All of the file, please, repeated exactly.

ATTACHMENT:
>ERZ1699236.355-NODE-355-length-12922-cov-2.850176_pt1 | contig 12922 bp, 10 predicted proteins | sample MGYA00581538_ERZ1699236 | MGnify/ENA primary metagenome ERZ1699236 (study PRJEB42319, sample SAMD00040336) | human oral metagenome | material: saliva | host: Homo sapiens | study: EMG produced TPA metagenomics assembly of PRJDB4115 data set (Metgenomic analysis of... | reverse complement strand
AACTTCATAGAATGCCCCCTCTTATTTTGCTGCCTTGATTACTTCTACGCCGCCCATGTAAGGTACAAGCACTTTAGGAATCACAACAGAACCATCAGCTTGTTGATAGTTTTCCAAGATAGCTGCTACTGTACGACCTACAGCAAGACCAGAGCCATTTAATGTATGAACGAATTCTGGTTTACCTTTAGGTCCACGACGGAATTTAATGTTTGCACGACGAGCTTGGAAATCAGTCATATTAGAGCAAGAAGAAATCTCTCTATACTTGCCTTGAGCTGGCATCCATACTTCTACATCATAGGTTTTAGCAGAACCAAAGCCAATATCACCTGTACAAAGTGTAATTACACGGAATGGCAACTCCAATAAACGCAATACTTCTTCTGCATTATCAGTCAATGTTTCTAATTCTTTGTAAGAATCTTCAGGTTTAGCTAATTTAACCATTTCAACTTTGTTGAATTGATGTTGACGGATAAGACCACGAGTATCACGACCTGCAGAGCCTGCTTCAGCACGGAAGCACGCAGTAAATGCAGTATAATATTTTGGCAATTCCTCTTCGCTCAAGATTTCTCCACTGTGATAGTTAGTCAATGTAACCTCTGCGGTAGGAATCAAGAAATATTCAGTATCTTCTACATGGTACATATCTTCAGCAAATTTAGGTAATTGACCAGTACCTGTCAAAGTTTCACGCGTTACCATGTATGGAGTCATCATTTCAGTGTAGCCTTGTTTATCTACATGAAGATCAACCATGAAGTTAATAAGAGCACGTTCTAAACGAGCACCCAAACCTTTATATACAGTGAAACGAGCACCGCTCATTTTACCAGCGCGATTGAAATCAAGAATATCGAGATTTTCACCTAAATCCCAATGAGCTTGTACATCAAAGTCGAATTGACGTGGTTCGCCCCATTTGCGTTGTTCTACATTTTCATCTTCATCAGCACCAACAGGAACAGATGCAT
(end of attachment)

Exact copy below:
>ERZ1699236.355-NODE-355-length-12922-cov-2.850176_pt1 | contig 12922 bp, 10 predicted proteins | sample MGYA00581538_ERZ1699236 | MGnify/ENA primary metagenome ERZ1699236 (study PRJEB42319, sample SAMD00040336) | human oral metagenome | material: saliva | host: Homo sapiens | study: EMG produced TPA metagenomics assembly of PRJDB4115 data set (Metgenomic analysis of... | reverse complement strand
AACTTCATAGAATGCCCCCTCTTATTTTGCTGCCTTGATTACTTCTACGCCGCCCATGTAAGGTACAAGCACTTTAGGAATCACAACAGAACCATCAGCTTGTTGATAGTTTTCCAAGATAGCTGCTACTGTACGACCTACAGCAAGACCAGAGCCATTTAATGTATGAACGAATTCTGGTTTACCTTTAGGTCCACGACGGAATTTAATGTTTGCACGACGAGCTTGGAAATCAGTCATATTAGAGCAAGAAGAAATCTCTCTATACTTGCCTTGAGCTGGCATCCATACTTCTACATCATAGGTTTTAGCAGAACCAAAGCCAATATCACCTGTACAAAGTGTAATTACACGGAATGGCAACTCCAATAAACGCAATACTTCTTCTGCATTATCAGTCAATGTTTCTAATTCTTTGTAAGAATCTTCAGGTTTAGCTAATTTAACCATTTCAACTTTGTTGAATTGATGTTGACGGATAAGACCACGAGTATCACGACCTGCAGAGCCTGCTTCAGCACGGAAGCACGCAGTAAATGCAGTATAATATTTTGGCAATTCCTCTTCGCTCAAGATTTCTCCACTGTGATAGTTAGTCAATGTAACCTCTGCGGTAGGAATCAAGAAATATTCAGTATCTTCTACATGGTACATATCTTCAGCAAATTTAGGTAATTGACCAGTACCTGTCAAAGTTTCACGCGTTACCATGTATGGAGTCATCATTTCAGTGTAGCCTTGTTTATCTACATGAAGATCAACCATGAAGTTAATAAGAGCACGTTCTAAACGAGCACCCAAACCTTTATATACAGTGAAACGAGCACCGCTCATTTTACCAGCGCGATTGAAATCAAGAATATCGAGATTTTCACCTAAATCCCAATGAGCTTGTACATCAAAGTCGAATTGACGTGGTTCGCCCCATTTGCGTTGTTCTACATTTTCATCTTCATCAGCACCAACAGGAACAGATGCAT